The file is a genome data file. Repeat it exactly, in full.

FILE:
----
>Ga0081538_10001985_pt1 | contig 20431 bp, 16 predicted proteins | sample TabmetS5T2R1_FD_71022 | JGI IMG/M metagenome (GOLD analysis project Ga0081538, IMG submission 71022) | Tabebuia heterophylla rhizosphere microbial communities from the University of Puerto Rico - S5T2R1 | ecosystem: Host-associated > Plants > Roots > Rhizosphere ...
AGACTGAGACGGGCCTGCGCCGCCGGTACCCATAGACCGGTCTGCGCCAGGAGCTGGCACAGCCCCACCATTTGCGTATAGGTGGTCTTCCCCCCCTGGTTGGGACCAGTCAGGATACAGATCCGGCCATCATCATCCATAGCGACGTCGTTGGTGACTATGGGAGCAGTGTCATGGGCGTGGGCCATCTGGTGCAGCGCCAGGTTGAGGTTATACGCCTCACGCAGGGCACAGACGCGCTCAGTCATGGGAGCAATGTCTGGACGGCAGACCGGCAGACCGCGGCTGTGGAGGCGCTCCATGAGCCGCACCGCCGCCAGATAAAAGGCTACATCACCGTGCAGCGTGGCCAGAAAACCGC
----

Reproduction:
>Ga0081538_10001985_pt1 | contig 20431 bp, 16 predicted proteins | sample TabmetS5T2R1_FD_71022 | JGI IMG/M metagenome (GOLD analysis project Ga0081538, IMG submission 71022) | Tabebuia heterophylla rhizosphere microbial communities from the University of Puerto Rico - S5T2R1 | ecosystem: Host-associated > Plants > Roots > Rhizosphere ...
AGACTGAGACGGGCCTGCGCCGCCGGTACCCATAGACCGGTCTGCGCCAGGAGCTGGCACAGCCCCACCATTTGCGTATAGGTGGTCTTCCCCCCCTGGTTGGGACCAGTCAGGATACAGATCCGGCCATCATCATCCATAGCGACGTCGTTGGTGACTATGGGAGCAGTGTCATGGGCGTGGGCCATCTGGTGCAGCGCCAGGTTGAGGTTATACGCCTCACGCAGGGCACAGACGCGCTCAGTCATGGGAGCAATGTCTGGACGGCAGACCGGCAGACCGCGGCTGTGGAGGCGCTCCATGAGCCGCACCGCCGCCAGATAAAAGGCTACATCACCGTGCAGCGTGGCCAGAAAACCGC